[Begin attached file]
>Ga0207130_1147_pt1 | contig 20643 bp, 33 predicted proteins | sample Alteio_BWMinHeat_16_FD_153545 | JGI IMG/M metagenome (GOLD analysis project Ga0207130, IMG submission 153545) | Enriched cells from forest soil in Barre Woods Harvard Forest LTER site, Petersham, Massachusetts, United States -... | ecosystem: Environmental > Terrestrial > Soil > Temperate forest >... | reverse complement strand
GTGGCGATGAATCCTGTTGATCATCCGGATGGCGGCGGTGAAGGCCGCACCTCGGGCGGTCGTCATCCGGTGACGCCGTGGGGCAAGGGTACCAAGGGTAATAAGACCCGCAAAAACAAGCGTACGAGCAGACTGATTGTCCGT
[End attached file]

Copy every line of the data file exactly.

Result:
>Ga0207130_1147_pt1 | contig 20643 bp, 33 predicted proteins | sample Alteio_BWMinHeat_16_FD_153545 | JGI IMG/M metagenome (GOLD analysis project Ga0207130, IMG submission 153545) | Enriched cells from forest soil in Barre Woods Harvard Forest LTER site, Petersham, Massachusetts, United States -... | ecosystem: Environmental > Terrestrial > Soil > Temperate forest >... | reverse complement strand
GTGGCGATGAATCCTGTTGATCATCCGGATGGCGGCGGTGAAGGCCGCACCTCGGGCGGTCGTCATCCGGTGACGCCGTGGGGCAAGGGTACCAAGGGTAATAAGACCCGCAAAAACAAGCGTACGAGCAGACTGATTGTCCGT